City officials discover some Williams residents have been stealing water for years
Water meter tampering has cost city more than $100,000, officials say new meters will solve theft problem
WILLIAMS, Ariz. - Unscrupulous Williams residents tampering with water meters stole more than 1 million gallons of water over the past few years.
Williams Public Works Director Kyle Christiansen told city council members about the theft at the Oct. 22 council meeting.
Christiansen and other city workers are in the process of replacing city water meters for approximately 1,500 residents and businesses. In the process they found at least 25 of the old meters had wires cut or had been tampered with in other ways.
"Its not just theft from city hall," Christiansen said. "Its theft from every resident in the community because you're not paying your fair share."
Christiansen said the tampered meters kept water use signals from reaching meter readers and thus several residences and businesses were not paying for the water being used. In some cases the thieves had not paid for their water in seven to 15 years.
"Basically you come down to the city and say "I want my water service turned off," Christiansen said. "So we go out and turn off your meter and then you go out and cut the wire and turn the thing back on."
City Manager Brandon Buchanan said one of the tampered meters showed more than 1 million gallons has been used and was never recorded by the city. He said the loss to the city is more than $100,000 from that meter alone.
"It happened because if the system was turned off, it was off in all the books," Buchanan said. "Then they (the resident or business) turn it back on and we don't read it because it's turned off in our system. The old software doesn't reconcile the two."
Buchanan said the new meter system will eliminate this problem. He said the new system reads the meters every hour whether the residence or business is using the meter. He said if a meter is tampered with, the system will send out an alert and workers can investigate.
City Finance Director Keith Buonocore said the city will meet with the Williams Police Department and legal counsel on what recourse they have for tampered meters.
"Some of the people say 'I didn't know,'" Christiansen said. "But how do you not know? How do you not know you owe a water bill?"
When Williams hit a water crisis in 2014, city managers looked at ways to conserve water. They found that the amount of water being recorded on meters did not reconcile with the amount of water being released at the water plant. They found a 40 percent discrepancy between what they were billing and what was being used.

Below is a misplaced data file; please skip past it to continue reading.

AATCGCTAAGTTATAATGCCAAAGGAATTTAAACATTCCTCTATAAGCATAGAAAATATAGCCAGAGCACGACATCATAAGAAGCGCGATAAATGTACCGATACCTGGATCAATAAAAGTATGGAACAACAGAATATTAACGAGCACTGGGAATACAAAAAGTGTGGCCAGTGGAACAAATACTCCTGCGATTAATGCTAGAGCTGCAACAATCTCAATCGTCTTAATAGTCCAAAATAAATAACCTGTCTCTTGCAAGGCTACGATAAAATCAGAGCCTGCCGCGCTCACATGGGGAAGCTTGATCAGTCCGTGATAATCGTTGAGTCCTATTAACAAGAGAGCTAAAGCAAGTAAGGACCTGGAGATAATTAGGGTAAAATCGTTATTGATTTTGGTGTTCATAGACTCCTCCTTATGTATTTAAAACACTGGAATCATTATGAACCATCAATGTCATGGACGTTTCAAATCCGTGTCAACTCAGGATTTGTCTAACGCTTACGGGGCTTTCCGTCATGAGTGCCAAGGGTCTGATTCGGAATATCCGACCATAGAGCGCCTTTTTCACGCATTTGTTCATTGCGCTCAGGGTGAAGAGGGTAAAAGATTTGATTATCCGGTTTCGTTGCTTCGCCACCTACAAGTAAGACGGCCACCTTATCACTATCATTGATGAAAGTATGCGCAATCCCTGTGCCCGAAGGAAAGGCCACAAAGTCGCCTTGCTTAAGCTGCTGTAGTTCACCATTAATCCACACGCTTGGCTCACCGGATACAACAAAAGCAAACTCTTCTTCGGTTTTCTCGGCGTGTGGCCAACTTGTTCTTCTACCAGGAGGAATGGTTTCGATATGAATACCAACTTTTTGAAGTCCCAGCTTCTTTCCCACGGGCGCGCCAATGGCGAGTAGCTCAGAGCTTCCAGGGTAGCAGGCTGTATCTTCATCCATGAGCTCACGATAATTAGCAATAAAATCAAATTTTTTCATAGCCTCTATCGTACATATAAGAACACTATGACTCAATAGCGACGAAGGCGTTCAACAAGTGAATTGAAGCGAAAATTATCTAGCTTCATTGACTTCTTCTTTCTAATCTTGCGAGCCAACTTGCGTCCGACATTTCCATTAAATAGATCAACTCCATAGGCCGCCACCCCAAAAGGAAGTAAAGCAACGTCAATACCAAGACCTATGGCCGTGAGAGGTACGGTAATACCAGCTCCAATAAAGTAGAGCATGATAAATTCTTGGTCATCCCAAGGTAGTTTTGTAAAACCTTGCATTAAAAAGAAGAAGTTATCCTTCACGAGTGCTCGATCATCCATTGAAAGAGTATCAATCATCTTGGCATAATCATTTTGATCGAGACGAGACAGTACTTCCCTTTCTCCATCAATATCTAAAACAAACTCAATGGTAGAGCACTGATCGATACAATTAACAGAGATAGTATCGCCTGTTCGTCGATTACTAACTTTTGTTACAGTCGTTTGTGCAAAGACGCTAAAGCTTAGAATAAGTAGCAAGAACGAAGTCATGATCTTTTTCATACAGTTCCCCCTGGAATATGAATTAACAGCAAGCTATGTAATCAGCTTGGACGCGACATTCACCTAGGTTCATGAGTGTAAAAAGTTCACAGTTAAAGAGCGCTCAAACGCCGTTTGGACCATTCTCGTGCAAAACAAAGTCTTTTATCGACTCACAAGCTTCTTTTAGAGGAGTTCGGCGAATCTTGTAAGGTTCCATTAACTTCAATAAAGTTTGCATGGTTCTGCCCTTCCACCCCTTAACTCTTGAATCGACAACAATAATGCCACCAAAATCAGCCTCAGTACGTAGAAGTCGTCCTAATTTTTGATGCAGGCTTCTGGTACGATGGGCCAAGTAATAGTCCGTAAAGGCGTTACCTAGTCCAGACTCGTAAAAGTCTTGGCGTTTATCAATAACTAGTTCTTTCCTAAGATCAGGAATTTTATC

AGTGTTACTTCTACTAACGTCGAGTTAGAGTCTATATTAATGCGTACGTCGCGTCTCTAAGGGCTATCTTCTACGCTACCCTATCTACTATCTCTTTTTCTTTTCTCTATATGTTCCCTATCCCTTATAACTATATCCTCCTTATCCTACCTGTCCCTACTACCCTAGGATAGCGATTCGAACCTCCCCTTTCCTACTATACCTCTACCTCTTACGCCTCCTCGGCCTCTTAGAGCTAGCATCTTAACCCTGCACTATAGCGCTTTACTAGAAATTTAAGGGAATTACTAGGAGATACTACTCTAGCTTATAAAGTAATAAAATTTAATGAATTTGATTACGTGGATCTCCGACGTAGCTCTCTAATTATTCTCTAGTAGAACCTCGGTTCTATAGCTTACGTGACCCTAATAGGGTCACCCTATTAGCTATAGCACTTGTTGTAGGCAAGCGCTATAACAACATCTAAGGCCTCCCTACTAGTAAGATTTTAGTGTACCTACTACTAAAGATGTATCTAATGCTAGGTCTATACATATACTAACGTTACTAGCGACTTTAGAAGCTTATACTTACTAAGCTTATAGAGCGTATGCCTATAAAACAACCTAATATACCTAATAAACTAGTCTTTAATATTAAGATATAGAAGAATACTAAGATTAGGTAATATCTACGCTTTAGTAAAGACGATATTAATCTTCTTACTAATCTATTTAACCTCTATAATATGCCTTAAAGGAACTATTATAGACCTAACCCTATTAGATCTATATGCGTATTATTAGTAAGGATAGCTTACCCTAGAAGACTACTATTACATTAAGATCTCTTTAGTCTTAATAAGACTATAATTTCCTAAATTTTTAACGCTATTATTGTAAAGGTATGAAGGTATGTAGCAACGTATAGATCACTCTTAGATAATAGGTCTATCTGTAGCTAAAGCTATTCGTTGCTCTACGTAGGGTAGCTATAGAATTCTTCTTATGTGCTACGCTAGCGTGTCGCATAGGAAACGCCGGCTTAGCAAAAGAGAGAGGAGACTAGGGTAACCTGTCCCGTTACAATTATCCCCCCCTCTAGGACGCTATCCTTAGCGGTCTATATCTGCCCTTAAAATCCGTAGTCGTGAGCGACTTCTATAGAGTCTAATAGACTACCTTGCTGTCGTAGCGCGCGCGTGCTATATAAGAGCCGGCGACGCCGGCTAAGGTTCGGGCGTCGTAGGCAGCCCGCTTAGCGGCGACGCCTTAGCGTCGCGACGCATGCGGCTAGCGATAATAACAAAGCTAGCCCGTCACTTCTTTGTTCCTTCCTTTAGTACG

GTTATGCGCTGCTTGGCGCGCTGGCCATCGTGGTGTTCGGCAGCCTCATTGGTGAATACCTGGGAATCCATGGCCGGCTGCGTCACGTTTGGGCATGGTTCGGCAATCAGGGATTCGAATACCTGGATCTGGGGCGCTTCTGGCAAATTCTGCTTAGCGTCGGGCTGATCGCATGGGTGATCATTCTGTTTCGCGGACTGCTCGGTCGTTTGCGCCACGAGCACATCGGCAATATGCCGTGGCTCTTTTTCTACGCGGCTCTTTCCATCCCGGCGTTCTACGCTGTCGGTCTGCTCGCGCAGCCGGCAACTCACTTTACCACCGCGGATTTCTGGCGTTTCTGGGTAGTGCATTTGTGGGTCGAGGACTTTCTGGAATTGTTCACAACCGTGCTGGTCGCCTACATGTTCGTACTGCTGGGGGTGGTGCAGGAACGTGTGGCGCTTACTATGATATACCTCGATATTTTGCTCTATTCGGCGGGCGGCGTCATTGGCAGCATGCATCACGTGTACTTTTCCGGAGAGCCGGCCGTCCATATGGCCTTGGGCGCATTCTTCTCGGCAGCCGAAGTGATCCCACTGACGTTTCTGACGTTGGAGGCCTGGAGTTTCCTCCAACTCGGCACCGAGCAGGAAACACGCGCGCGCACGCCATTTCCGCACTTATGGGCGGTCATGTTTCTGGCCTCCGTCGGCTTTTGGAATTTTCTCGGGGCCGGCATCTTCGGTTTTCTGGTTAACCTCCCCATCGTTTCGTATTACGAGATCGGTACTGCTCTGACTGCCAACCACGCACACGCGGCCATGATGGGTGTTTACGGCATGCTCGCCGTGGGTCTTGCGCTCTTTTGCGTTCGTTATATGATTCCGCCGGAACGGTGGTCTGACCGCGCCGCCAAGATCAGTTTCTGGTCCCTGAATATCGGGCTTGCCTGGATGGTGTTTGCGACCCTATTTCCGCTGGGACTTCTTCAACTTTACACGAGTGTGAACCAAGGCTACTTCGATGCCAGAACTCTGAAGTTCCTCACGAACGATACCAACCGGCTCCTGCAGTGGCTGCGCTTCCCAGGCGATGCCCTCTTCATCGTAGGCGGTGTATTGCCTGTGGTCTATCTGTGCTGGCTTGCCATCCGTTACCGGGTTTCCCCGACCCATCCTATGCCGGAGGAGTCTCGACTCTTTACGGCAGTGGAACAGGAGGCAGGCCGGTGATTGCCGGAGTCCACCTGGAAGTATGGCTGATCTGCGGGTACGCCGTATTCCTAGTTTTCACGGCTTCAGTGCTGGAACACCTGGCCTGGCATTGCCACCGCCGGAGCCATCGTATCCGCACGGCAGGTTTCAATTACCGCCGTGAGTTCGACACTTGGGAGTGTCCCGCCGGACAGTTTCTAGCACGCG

"As we're trying to address the 40 percent of unaccounted for water...that's part of it right there," Buchanan said referring to the tampered meters.
Managers also looked at whether the water meters were recording properly. As water meters age, they gradually start to under-register the amount of water customers use, meaning residents are paying for less water than they are using. City managers began the process of replacing the water meters after testing 21 residential meters in early 2014. Officials found that on average the meters were registering with about 72 percent accuracy. The city staff estimated that $380,000 had been lost in revenue from the old meters.
"It's not necessarily old systems, old pipes or leakiness," Christiansen said. "Some of it's just uncollected revenue."
The water meter replacement program is one of the projects that the city is paying for with a $3.5 million Water Infrastructure Finance Authority (WIFA) loan. About $1.5 million of the loan amount was allotted for this project. Since it is a green project, the water meter replacement program is eligible for forgivable principle.
The new meters are Sensus iPerls. City officials chose this kind of meter because they have installed a limited number of them in the past with good success. Christiansen said they are a very reliable meter that is magnetic and has no moving parts.
"Often people said their water was moving slowly because they thought a rock was stuck in the meter," Christiansen said. "Well these you can see right through."
A single tower located near the south water tank in Williams will collect the data from the meters. City billing employees can download the data from the tower to city hall. Meters can also be read from hand-held devices and vehicle readers. The system has not been tested yet but Christiansen said the vehicle readings show that the new meters are working properly.
"As far as the radio reads from the vehicles, we've had 100 percent accuracy," Christiansen said.
He said 1,298 meters have been replaced and they still have 131 left to go. The city is hoping to have the meters replaced in the next few weeks.
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